In such an ecclesiology, the pope still has the right to make decisions in a non-consultative and unilateral manner when needed. But in a more synodal Church of “communion,” such actions should be infrequent and the result of strong exigent circumstances that demand strong, unilateral, papal action. In a synodal Church the bonds of communion between the pope and the bishops should be such that the two forms of authority become inherent to such an extent that the majority of pastoral decisions that affect the whole Church are made only after a process of deep ecclesial discernment involving the entire episcopacy, to the extent that this is possible without compromising papal supremacy.

For these reasons, I was at first very pleased with the Vatican’s emphasis on synodality. But as events transpired, many observers, me included, began to see signs that the entire affair appeared to be a stalking horse for issues having nothing to do with synodality. Again, I have written elsewhere on this topic (here, here and here) and do not have the space to go into all those issues again. But at the very least, the stated aims of so many of the voting synodal members to change Church teaching on all manner of hot-button issues is an indication that there was a generalized lack of definitional clarity as to just what the whole affair was really about. And none of the Vatican press releases did much to assuage this lack of clarity.

Furthermore, there seems to be no clarity coming from this papacy on the issue of collegiality and synodality from any changes in the governing style of the pope in actual practice. What we see instead of broad collegial consultation on pastoral matters that affect the entire Church is a pope who seems to prefer to govern using the unilateral fiat of the papal motu proprio.

For example, Traditionis Custodes, which severely curtailed the use of the Tridentine liturgy and which abrogated Benedict XVI’s Summorum Pontificum, was promulgated after a questionnaire was sent out to bishops on the topic. But the results of the questionnaire have never been released nor were any of the main lines of response from the bishops highlighted in Traditionis as the justification for its decisions. The entire questionnaire just seems to have been left behind, which raises questions about just how collegial this decision really was. And no matter what one thinks of Traditionis, the fact is that its implementation can hardly be described as synodal. And what makes this worse is that it is on an issue of central importance to the Church — the Mass — that has been debated within the Church for 60 years now without deep resolution. Therefore, if any issue called for a more collegial and synodal consultation process, this was it.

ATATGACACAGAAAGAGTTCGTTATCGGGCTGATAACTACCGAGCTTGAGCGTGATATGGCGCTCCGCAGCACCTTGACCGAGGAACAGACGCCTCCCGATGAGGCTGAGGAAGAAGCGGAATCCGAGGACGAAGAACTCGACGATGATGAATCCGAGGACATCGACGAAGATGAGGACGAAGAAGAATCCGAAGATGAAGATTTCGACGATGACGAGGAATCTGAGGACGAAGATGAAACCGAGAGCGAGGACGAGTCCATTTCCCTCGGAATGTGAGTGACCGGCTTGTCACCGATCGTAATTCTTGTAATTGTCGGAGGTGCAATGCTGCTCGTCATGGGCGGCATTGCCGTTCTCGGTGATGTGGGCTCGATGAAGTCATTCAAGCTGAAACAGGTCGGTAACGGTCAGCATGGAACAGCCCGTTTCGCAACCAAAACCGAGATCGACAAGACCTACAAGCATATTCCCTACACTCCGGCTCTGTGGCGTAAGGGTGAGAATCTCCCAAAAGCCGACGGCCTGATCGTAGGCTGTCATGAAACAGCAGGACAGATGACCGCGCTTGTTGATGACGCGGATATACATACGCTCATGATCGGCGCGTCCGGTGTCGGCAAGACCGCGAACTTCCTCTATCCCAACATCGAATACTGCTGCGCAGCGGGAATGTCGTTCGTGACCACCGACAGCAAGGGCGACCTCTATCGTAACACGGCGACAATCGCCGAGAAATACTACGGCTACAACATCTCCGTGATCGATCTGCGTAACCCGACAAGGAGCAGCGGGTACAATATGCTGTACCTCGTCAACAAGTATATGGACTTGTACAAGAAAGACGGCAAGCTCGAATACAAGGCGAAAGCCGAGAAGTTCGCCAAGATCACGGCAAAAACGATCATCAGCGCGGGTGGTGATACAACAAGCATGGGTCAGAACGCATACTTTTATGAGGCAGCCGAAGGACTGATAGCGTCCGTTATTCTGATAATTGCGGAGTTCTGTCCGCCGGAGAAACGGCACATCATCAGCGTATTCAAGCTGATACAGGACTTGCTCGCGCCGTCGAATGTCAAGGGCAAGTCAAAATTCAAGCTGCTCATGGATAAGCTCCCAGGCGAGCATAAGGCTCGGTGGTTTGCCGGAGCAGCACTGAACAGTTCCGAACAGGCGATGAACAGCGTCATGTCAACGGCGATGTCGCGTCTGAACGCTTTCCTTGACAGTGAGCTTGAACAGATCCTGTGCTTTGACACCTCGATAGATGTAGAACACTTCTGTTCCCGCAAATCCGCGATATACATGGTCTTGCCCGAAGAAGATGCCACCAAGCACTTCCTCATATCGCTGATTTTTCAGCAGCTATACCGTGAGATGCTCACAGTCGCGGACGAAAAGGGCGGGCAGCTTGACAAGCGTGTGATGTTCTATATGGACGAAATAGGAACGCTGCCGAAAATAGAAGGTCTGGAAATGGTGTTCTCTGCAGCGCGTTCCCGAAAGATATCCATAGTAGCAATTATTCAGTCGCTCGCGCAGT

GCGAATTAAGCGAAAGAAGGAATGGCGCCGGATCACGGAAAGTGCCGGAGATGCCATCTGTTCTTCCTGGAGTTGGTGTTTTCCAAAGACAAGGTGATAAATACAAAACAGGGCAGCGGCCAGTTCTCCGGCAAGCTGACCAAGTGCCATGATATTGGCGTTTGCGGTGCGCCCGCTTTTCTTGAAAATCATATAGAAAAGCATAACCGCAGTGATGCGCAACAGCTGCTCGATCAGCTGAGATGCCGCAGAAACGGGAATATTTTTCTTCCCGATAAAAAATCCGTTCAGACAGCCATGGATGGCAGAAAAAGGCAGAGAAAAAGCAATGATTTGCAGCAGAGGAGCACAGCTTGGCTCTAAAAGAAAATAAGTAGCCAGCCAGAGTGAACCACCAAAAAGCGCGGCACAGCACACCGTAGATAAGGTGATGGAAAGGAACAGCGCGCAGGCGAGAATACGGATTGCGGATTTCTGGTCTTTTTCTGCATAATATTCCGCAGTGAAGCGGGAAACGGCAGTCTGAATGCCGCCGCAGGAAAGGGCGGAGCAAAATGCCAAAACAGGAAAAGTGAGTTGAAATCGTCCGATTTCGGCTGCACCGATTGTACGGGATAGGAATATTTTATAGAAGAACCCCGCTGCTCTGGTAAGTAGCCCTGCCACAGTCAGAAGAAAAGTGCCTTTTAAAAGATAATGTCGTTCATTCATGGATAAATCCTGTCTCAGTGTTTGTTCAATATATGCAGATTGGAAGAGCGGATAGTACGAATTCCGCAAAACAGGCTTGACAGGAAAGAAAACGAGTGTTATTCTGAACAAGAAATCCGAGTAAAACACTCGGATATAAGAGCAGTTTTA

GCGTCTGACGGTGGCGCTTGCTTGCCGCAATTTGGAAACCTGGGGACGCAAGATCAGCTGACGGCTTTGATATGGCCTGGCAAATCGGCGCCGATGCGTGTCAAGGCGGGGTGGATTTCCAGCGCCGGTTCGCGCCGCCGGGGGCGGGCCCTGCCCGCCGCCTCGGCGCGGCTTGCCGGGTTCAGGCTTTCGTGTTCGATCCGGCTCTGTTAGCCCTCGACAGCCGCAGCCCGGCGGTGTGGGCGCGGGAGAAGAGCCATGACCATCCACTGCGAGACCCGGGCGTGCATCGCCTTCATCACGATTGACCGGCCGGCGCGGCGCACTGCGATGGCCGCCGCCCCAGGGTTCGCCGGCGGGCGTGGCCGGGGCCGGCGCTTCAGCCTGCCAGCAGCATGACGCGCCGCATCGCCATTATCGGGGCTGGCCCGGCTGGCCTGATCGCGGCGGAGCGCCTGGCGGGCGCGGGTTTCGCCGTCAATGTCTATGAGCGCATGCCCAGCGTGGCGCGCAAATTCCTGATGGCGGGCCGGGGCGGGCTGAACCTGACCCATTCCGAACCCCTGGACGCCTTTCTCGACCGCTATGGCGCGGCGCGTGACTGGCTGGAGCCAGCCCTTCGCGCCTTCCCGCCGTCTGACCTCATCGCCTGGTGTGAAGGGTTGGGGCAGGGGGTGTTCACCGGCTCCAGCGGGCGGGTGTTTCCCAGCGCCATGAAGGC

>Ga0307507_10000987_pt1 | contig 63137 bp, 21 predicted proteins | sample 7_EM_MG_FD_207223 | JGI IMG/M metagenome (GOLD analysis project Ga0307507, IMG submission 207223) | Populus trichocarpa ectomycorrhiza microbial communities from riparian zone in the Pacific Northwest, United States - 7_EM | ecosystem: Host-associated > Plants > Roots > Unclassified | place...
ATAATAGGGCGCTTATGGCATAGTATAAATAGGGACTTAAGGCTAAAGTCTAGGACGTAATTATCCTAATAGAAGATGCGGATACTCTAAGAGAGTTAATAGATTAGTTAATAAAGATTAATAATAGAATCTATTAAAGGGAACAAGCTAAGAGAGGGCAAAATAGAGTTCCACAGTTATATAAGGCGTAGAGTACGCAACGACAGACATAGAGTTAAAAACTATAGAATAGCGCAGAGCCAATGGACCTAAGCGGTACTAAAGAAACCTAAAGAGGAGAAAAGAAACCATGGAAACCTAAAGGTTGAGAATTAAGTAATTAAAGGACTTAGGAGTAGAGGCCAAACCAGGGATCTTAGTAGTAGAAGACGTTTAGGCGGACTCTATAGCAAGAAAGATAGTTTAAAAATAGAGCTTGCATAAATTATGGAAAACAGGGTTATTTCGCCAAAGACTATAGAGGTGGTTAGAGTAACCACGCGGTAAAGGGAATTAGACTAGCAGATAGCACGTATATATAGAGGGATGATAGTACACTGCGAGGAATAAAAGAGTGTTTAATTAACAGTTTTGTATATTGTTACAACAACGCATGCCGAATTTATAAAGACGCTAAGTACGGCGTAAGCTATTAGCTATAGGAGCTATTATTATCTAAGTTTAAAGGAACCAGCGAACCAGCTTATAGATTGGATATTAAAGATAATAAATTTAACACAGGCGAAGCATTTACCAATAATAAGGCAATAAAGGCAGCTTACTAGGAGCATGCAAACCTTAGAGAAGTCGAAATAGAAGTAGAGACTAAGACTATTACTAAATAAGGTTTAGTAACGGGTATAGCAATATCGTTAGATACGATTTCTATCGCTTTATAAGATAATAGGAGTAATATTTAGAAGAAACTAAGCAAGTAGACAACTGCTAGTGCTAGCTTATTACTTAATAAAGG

And now we have in short succession the motu proprio Ad Theologiam Promovendam, which I have written about in these pages, followed by the declaration from the DDF, Fiducia Supplicans. The former is on the reform of theology in the Church and was promulgated without any deep consultation with the bishops (or theologians for that matter), and the latter, as stated above, deals with changes in how we understand priestly blessings of those in irregular relationships and was also promulgated without widespread consultation with the bishops.

And again, as with Traditionis and the reform of the liturgy, so, too, with Fiducia. We are dealing with a topic of tremendous importance within the Church on a foundational pastoral level with enormous cultural and ecclesial ramifications. And at least one bishop has taken notice and complained about precisely this point — the lack of synodal consultation.

Bishop José Ignacio Munilla of Orihuela-Alicante in Spain has rightly, in my view, defended Fiducia against those who say it is heretical. Furthermore, he sees in it nothing explicitly contrary to the faith. Nevertheless, he is deeply disappointed in the governing process by which the document was created and promulgated.

Bishop Munilla is concerned that, since this is a topic on a very sensitive issue, more consultation would have been better. He states in a CNA interview that since this “is a particularly debated and sensitive issue, it’s surprising that they did not proceed in a synodal manner, in line with the ecclesiology of the Second Vatican Council. We would have been spared the dissenting reactions of episcopal conferences that we are witnessing, for example.”

I could not agree more. As a theologian who loves and supports the teachings of Vatican II, I find that the emphasis in this papacy on synodality has not actually been implemented and lived out in its actual governing style. And as such, that represents a monumentally missed opportunity.

Fiducia Supplicans, unfortunately, is just the latest example of this sad reality. My point is not that this is a great document and I am just objecting to how it was promulgated. Rather, I think it is a deeply flawed document that could have been much, much better, had it been the result of a truly synodal and collegial process of broad ecclesial discernment.

Edward Reginald Frampton, “The Voyage of St. Brendan,” 1908, Chazen Museum of Art, Madison, Wisconsin.

Which Way Is Heaven?

J.R.R. Tolkien’s mystic west was inspired by the legendary voyage of St. Brendan, who sailed on a quest for a Paradise in the midst and mists of the ocean.